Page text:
Tuesday, August 9, 2011
We pass our removal truck at the ferry terminal, the lads’ cab curtains closed as they snooze awaiting the ferry after ours. The crossing was so calm, the sea like a mirror. On our boat there were tired parents carrying shattered children, ready like us for the last part of their journey once they disembarked in Dublin. Irish and second generation Irish heading home to see parents, friends, relatives, endeavouring to keep their connections. We arrive home, the birds getting ready to start the day shift, dawn not yet broken. There was bread in the press (the press, not the cupboard), milk and beer in the fridge and a welcome bunch of flowers. The folks had been out to give the house the once over, what a treat. After our 4 hours kip the removal truck squeezed up the laneway, the driver and his helper like long lost members of the family. One of them said he didn’t mind the trips to England and France, said it gets him away from the wife and kids for a while. It's mayhem. The boxes just keep coming. The kids decide to get stuck in, utter bedlam. Dejá vú. Paper, bubble wrap, boxes. In the midst of all of that the Tesco man rings looking for the house and I try to give him directions. He arrives, scratchin his head. ‘Where would you like the groceries, Mrs?’, ‘Anywhere you can find a spot’, I replied. I was delighted with meself, that being the foresight to order the groceries online from England and have them delivered at home in Galway (isn’t the web a mighty yoke) but bewildered at the same time as to why in all that’s good and holy did I order 5 tins of kidneys beans? I also now have enough Flahavans and rice to last the year. Poor Mr Tesco Man struggled to inform me about what was out of stock and replaced over the noise of smashing crockery as the kids did Greek wedding practise. I may never move again. Order needs to be restored.
Outside our back door now resembles a Smurfit packaging warehouse. All we’re missing are a couple of forklifts and a few clipboards. It’s amazing after you have been away for a while that you see all the things you didn’t see when you lived in a place. I guess it’s selective, you choose what to ignore. Five years ago we laid a patio at the back of the house, all by our ownselves, nothin fancy. It remained unfinished, don’t know why. I think we ran out of something, patience perhaps, that and lack of some class of a tool or another. The slabs had been stacked and remained there in situ for the next 5 years. David Attenborough would have had a field day with all the creepy crawlie squatters. So, with the help of our entomological visitors, we finally almost finished it. This time we ran out of slabs. Himself asked me why we didn’t complete the project then. That’s us, half a job. Wouldn’t happen in Thame, God no. Meanwhile the curation of the empty walls with the ghostly outlines of our old photos may have to be outsourced. ‘Where were the swans hangin’? Himself asks. It’s like a jigsaw puzzle and I was never any good at those. Another job left unfinished, for the moment.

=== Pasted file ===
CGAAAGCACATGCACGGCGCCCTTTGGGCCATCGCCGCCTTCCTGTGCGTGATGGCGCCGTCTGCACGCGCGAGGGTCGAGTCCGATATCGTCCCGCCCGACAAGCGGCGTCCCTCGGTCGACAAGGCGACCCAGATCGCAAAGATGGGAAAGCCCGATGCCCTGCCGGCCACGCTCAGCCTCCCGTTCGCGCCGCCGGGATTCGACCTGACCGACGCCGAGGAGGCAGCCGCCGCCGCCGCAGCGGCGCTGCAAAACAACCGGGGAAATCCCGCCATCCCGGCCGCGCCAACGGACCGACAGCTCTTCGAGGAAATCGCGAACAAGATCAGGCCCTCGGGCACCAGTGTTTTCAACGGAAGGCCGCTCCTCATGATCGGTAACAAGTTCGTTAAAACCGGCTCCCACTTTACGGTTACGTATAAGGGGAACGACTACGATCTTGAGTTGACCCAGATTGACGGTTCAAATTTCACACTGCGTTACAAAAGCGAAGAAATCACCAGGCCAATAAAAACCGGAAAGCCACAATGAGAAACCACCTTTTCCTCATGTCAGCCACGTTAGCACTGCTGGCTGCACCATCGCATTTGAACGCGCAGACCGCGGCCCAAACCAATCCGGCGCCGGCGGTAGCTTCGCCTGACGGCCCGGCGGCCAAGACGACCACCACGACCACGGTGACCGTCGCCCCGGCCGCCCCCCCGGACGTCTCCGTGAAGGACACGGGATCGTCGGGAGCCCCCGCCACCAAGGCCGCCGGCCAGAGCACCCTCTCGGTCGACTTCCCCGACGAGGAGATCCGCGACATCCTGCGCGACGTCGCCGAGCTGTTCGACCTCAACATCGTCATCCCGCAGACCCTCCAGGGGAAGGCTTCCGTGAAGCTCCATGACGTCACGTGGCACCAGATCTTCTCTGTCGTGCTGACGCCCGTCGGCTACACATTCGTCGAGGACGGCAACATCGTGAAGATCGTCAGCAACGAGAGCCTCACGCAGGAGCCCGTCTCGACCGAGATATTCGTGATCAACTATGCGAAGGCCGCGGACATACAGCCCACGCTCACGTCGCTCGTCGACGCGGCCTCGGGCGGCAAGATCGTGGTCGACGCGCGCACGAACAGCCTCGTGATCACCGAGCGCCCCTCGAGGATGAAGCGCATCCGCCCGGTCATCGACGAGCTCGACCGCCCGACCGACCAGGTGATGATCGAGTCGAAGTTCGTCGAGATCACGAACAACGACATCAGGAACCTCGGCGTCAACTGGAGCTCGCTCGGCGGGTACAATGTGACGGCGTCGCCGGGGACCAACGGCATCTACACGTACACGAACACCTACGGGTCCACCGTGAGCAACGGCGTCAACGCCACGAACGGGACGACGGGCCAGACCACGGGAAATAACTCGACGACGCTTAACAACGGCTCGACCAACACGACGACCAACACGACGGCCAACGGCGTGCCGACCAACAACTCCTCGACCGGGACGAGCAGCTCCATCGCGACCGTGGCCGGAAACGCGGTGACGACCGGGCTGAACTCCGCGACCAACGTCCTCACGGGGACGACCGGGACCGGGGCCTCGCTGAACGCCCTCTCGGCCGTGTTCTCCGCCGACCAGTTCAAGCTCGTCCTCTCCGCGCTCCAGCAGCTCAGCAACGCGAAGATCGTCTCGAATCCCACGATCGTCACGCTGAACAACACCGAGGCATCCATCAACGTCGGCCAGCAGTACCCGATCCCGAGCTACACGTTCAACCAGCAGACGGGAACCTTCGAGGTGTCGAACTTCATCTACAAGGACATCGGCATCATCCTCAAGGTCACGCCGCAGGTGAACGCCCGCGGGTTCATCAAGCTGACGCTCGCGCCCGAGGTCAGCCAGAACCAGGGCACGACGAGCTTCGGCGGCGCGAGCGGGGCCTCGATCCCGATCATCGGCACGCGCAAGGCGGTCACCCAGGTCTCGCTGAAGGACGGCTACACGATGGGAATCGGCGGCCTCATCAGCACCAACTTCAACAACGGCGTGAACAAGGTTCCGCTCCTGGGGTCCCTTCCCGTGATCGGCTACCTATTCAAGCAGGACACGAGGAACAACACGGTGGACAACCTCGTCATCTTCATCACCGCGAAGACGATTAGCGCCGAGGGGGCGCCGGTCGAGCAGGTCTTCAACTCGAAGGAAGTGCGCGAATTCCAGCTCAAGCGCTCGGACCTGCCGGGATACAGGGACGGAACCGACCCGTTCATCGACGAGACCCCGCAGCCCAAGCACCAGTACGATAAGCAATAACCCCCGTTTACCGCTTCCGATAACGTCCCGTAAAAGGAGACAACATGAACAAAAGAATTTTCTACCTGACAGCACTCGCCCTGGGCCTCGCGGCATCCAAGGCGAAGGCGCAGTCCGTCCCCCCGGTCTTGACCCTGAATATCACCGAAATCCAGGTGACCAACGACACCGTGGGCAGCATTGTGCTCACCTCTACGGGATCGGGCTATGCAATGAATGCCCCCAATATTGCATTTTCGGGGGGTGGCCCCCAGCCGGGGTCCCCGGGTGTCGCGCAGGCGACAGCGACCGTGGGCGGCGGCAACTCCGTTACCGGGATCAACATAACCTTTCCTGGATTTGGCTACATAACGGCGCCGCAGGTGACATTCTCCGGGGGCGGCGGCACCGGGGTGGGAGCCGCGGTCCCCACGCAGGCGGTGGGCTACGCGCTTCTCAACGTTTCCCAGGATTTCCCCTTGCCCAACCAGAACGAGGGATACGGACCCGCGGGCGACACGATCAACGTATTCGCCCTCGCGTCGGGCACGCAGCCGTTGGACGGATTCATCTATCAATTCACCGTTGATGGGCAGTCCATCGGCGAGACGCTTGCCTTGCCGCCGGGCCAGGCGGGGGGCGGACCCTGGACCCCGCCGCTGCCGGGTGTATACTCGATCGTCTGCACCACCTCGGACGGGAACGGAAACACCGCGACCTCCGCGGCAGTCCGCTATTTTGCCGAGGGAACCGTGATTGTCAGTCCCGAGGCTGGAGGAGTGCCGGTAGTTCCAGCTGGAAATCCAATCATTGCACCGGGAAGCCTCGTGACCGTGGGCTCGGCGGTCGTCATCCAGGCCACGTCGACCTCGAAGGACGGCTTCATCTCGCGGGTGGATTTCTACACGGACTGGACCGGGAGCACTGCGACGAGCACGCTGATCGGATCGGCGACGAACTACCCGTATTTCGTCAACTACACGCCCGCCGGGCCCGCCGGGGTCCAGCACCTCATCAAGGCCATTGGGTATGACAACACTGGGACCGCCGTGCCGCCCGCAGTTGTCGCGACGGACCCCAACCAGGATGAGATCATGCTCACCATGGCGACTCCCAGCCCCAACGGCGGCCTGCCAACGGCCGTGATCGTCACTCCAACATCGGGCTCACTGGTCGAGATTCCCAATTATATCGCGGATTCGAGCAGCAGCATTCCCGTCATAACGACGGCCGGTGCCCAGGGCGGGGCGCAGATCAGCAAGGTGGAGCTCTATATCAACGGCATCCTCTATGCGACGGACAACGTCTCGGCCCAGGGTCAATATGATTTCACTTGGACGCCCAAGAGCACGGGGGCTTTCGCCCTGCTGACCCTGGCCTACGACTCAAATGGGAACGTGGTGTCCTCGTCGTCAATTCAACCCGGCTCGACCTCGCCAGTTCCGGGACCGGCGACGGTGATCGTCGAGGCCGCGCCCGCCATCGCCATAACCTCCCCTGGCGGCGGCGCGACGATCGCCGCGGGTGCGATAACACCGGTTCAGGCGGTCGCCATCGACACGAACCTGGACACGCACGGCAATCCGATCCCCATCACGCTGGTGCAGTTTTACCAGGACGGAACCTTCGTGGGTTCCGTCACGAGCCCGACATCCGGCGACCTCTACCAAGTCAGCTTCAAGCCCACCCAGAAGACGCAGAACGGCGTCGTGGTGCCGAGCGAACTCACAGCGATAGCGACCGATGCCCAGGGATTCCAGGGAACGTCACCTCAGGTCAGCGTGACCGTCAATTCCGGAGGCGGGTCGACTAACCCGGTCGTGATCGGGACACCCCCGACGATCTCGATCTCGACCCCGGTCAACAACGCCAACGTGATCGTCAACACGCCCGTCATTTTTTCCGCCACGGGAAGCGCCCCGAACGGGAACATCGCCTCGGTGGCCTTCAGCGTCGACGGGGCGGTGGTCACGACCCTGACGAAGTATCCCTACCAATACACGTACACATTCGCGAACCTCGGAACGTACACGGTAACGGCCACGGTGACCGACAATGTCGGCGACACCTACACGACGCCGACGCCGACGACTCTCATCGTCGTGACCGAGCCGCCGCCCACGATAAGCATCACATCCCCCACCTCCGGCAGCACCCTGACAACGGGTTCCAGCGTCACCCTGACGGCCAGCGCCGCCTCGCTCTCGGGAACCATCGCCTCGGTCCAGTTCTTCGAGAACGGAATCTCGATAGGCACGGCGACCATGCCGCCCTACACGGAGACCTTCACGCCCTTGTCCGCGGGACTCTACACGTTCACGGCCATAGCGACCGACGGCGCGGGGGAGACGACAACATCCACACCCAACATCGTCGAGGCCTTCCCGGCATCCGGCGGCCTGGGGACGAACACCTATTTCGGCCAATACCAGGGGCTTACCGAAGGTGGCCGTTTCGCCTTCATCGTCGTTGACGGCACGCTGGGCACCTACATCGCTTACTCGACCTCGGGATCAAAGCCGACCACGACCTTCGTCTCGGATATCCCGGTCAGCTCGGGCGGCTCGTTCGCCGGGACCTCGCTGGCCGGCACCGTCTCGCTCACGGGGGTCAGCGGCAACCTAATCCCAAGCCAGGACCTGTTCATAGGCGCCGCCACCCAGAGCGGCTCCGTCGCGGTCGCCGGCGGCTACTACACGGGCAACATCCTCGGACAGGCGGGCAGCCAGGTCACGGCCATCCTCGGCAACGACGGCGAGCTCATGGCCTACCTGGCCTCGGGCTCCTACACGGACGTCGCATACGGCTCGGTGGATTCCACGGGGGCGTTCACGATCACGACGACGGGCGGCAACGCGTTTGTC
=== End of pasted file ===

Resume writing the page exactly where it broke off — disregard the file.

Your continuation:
It goes without sayin we didn’t return for the weather. The summers are certainly hard work here compared to where we lived in Thame in terms of entertaining the kids. With camps and activities more competitively priced, coupled with sunnier weather, it makes for a less arduous summer for those looking after the ‘I’m-bored’ brigade. Be bored, that’s what I say. It’s your summer holidays, you’re supposed to be and should be bored most of the time. Ironically though, we didn’t have the luxury of popping in for a dip in the sea when most needed. We couldn’t have been more inland. Here, the wonderful grey Atlantic is on our doorstep and the kids for the first time this year (in between showers) braved it, sans wetsuits out in Blackrock. They lasted about 20 mins. I was well impressed with them. I baulked, just too damn cold. Next time I will be braver, treat it like penance.